http://www.astronomyphotography.com


Top
 Profile  
 
 Post subject:
PostPosted: Wed Jan 13, 2010 5:24 pm 
Offline
User avatar

Joined: Sun May 25, 2008 12:48 pm
Posts: 8022
Location: UK
I tried with and without the extension tube as above.

I'm guessing the FR on C8 is the official matched one? Here I'm using a generic. My guess is still that the reducer is at the "wrong" distance from the sensor so it is not giving the expected effect, but I've been too lazy to investigate further.

_________________
Canon DSLRs: 7D, 5D2, 1D, 600D, 450D full spectrum, 300D IR mod
Lenses: EF 35/2, 50/1.8, 85/1.8, 135/2+SF, 28-80 V, 70-300L, 100-400L, TS-E 24/3.5L, MP-E 65, EF-S 15-85 IS
3rd party: Zeiss 2/50 makro, Samyang 8mm fisheye, Sigma 150 macro, 120-300 f/2.8 OS, Celestron 1325/13
Tinies: Sony HX9V.


Top
 Profile  
 
 Post subject:
PostPosted: Wed Jan 13, 2010 5:35 pm 
Offline

Joined: Thu Jul 31, 2008 4:31 am
Posts: 296
popo wrote:
I tried with and without the extension tube as above.

I'm guessing the FR on C8 is the official matched one? Here I'm using a generic. My guess is still that the reducer is at the "wrong" distance from the sensor so it is not giving the expected effect, but I've been too lazy to investigate further.


I use an Antares FR 6.3. I always believe that FR 5.0 are too aggressive. The picture is my C8 is always inverted without or without the FR. You have a Mak right ? you may want to make sure that your FR is compatible with Mak.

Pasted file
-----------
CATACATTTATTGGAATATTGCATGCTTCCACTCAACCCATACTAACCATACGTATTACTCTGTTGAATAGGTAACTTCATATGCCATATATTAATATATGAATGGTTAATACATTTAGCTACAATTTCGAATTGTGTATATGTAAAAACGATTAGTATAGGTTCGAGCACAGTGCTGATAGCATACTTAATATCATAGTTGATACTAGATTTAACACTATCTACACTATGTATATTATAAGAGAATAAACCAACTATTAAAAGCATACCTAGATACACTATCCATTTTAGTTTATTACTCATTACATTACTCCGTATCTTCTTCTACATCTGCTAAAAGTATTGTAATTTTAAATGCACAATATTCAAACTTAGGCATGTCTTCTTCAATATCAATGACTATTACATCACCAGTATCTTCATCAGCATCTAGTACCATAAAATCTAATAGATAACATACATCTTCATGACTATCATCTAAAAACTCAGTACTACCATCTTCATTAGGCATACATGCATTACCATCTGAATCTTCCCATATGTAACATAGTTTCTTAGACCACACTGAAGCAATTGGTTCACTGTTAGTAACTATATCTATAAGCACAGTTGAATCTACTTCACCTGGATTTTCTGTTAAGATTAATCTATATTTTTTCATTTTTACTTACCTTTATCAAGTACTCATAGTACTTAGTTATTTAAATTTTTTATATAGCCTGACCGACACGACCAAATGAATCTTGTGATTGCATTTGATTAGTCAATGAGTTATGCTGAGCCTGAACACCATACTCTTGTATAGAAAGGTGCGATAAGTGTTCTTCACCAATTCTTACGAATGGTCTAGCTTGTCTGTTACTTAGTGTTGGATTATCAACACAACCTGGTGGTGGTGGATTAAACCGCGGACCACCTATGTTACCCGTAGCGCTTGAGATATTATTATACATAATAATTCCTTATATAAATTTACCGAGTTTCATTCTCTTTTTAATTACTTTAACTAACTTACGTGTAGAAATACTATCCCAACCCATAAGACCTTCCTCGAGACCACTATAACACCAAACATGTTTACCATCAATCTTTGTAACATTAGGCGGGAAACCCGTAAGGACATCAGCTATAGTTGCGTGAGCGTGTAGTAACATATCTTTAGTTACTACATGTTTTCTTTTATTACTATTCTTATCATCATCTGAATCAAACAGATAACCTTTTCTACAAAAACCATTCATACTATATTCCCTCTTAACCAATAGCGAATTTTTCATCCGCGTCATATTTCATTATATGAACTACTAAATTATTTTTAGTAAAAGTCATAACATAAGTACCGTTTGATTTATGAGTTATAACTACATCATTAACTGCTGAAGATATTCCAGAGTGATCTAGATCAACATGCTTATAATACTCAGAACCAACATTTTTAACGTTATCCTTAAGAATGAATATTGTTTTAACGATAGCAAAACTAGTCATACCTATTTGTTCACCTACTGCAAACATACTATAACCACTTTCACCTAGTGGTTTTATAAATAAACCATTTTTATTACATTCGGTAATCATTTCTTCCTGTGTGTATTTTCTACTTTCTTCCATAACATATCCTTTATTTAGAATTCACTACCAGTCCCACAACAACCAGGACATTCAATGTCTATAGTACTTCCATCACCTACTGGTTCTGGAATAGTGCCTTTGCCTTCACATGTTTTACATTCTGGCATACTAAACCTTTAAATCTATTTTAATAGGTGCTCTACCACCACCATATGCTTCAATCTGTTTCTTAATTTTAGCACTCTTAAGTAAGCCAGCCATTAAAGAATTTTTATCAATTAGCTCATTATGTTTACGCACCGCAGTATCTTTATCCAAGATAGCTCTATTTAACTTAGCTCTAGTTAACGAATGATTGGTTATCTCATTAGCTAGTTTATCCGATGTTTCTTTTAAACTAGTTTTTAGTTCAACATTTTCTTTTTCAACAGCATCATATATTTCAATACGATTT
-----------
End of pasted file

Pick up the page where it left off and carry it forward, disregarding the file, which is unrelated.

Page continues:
_________________
Canon T2i (550D)- Tamron 17-50 F2.8 Non-VC, Sigma 70-200mm F2.8 EX DG OS HSM, Canon EF-S 55-250mm F4.5-F5.6
http://www.astronomyphotography.com


Top
 Profile  
 
 Post subject:
PostPosted: Wed Jan 13, 2010 5:46 pm 
Offline
User avatar

Joined: Sun May 25, 2008 12:48 pm
Posts: 8022
Location: UK
I wouldn't think the various Cassegrain scopes would be that different if you're introducing a modifying element relatively close to the focal point.

I need to do the calculation at the bottom of here to see where my reducer should go, and then see if that is where it is. Or conversely, what its impact should be where it does sit.

_________________
Canon DSLRs: 7D, 5D2, 1D, 600D, 450D full spectrum, 300D IR mod
Lenses: EF 35/2, 50/1.8, 85/1.8, 135/2+SF, 28-80 V, 70-300L, 100-400L, TS-E 24/3.5L, MP-E 65, EF-S 15-85 IS
3rd party: Zeiss 2/50 makro, Samyang 8mm fisheye, Sigma 150 macro, 120-300 f/2.8 OS, Celestron 1325/13
Tinies: Sony HX9V.


Top
 Profile  
 
 Post subject: